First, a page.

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  • Official Press Release of Bank Indonesia: BI Rate Kept at 7.50%

    Official Press Release of Bank Indonesia: BI Rate Kept at 7.50%

    At Bank Indonesia's Board of Governors’ Meeting today (13/02), it was decided to maintain the country's benchmark interest rate (BI rate) at 7.50 percent as well as the interest rates on the Lending Facility and Deposit Facility at 7.50 percent and 5.75 percent respectively. The policy is consistent with the tight monetary policy stance currently adopted in order to steer inflation back towards its target corridor of 4.5±1 percent in 2014 and 4±1 percent in 2015, as well as to reduce the current account deficit to a more sustainable level.

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  • Motorcycle Sales in Indonesia Fall 11% in January 2014 due to Floods

    Motorcycle Sales in Indonesia Fall 11% in January 2014 due to Floods

    Domestic sales of motorcycles in Indonesia fell 11 percent to 580,288 units in January 2014. The main reason for this decline in the first month of the year were severe floods brought about by high rainfall amid a peak of the rainy season. These weather conditions disrupted the distribution of motorcycles from factories to dealers. As a result, all motorcycle brands recorded lower sales figures according to data released by the Indonesian Motorcycle Industry Association (Aisi). However, more factors were at play.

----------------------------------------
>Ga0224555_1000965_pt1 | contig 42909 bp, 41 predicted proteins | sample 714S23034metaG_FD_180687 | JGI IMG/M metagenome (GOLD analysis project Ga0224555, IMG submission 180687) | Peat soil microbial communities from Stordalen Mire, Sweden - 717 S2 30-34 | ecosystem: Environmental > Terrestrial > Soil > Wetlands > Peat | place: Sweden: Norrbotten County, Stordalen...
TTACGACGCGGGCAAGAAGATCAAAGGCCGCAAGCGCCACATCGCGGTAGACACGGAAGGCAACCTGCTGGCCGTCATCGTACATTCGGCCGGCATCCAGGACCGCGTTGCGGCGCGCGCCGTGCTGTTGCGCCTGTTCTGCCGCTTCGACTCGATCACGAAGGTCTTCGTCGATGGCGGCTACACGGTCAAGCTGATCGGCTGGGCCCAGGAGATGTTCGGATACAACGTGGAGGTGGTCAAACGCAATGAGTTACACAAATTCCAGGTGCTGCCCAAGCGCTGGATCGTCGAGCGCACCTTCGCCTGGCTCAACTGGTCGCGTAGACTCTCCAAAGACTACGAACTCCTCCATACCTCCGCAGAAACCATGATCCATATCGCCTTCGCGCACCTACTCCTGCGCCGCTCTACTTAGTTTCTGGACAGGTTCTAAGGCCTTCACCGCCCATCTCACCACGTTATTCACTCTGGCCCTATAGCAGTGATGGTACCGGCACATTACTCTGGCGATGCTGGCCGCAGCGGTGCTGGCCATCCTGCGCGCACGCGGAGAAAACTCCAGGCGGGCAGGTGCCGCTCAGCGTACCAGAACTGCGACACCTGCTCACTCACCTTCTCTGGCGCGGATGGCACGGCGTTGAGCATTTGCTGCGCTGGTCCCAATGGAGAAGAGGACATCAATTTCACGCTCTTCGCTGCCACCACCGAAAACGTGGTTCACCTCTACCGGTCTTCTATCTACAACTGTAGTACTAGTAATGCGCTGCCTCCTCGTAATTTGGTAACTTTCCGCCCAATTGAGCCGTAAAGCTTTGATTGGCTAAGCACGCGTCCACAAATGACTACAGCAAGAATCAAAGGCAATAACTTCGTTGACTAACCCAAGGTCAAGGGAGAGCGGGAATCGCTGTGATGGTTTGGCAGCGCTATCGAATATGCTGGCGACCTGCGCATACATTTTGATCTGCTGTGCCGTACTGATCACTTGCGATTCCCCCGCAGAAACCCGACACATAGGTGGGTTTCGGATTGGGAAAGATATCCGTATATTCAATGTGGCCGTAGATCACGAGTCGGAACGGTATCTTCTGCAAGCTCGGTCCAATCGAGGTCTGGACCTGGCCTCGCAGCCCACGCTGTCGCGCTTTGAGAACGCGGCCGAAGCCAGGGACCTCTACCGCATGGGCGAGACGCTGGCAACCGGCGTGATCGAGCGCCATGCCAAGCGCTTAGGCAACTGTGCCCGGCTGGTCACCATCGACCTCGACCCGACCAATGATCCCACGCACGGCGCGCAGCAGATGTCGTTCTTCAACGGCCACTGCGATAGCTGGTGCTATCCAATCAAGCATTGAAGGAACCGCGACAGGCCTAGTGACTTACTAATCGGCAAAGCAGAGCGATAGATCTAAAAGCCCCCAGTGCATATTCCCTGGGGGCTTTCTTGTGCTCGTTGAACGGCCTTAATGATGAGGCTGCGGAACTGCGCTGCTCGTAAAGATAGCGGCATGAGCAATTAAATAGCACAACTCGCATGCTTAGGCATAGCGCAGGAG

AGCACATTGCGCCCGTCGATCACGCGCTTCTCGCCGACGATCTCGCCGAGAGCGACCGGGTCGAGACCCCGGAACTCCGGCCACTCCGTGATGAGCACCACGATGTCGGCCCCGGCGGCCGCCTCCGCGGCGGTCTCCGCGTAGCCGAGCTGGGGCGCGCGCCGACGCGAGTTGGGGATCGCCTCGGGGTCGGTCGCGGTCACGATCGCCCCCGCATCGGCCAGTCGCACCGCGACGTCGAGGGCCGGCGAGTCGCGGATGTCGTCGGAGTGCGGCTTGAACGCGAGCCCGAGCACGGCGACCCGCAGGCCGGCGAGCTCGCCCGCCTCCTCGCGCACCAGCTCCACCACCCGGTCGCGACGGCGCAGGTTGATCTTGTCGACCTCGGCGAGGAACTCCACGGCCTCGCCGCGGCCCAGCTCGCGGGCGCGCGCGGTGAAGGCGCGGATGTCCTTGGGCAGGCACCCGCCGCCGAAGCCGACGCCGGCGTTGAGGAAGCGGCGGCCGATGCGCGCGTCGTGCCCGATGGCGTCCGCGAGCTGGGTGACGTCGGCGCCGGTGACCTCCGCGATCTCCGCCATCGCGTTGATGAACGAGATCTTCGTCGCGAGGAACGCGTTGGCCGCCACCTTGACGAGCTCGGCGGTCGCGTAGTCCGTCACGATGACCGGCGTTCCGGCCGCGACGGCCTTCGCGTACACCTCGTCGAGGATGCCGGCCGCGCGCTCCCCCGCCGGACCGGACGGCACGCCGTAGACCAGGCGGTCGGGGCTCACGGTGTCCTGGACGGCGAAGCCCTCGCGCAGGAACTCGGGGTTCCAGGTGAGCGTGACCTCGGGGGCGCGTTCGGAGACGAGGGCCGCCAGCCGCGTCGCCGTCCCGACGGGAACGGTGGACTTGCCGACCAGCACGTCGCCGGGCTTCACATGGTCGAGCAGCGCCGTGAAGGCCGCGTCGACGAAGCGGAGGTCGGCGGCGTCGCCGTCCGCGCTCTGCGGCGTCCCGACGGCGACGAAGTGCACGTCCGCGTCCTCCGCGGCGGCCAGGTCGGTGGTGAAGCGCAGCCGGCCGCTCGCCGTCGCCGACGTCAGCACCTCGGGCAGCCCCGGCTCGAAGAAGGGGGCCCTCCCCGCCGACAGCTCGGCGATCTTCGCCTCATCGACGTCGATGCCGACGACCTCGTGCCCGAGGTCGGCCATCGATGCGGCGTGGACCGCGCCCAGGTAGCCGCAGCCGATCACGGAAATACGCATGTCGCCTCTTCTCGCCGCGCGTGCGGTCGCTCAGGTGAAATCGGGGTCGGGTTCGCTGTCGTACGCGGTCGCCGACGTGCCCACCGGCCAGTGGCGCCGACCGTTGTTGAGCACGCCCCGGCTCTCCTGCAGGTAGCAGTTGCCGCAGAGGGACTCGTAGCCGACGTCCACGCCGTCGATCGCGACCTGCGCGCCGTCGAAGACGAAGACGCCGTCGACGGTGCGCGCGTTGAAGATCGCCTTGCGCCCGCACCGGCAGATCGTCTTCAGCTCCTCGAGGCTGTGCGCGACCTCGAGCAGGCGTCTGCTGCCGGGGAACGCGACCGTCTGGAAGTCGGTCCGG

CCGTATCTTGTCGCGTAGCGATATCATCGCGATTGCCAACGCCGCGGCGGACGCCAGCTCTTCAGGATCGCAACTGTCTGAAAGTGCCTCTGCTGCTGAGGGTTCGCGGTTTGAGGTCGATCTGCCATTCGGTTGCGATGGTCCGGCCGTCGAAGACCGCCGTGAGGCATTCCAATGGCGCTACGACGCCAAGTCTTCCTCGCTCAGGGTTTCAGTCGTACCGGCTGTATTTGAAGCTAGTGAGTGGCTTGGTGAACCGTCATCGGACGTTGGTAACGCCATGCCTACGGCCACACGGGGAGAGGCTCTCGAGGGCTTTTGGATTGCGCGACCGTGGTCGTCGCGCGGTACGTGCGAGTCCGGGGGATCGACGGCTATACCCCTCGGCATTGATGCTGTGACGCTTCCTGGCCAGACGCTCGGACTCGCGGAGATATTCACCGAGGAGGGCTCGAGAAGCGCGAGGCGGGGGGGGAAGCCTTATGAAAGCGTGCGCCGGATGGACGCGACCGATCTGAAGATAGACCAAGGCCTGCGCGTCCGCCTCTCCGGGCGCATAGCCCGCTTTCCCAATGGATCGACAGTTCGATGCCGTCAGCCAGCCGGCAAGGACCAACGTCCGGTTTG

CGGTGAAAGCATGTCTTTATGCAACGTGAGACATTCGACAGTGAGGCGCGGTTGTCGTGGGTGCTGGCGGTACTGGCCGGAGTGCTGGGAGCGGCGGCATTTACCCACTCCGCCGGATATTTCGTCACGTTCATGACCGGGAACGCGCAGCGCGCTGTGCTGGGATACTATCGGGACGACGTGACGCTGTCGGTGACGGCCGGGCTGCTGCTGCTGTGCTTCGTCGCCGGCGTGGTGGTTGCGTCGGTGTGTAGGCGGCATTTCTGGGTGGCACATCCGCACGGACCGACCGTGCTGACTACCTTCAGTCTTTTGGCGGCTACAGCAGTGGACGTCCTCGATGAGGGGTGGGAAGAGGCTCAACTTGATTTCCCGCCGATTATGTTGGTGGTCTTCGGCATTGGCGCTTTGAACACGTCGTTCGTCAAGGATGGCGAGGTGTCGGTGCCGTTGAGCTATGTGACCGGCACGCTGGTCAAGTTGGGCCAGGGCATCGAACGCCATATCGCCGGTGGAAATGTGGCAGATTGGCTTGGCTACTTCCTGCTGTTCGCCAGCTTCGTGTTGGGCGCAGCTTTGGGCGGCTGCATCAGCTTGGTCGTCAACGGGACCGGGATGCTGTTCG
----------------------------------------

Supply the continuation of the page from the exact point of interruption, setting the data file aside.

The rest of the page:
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  • ICRA Indonesia’s Economic Review; an Update on the Macroeconomy

    ICRA Indonesia, an independent credit rating agency and subsidiary of ICRA Ltd. (associate of Moody's Investors Service), publishes a monthly newsletter which provides an update on the financial and economic developments in Indonesia of the last month. In the January 2014 edition, a number of important topics that are monitored include Indonesia's inflation rate, the trade balance, the current account deficit, the IDR rupiah exchange rate, and gross domestic product (GDP) growth. Below is an excerpt of the newsletter: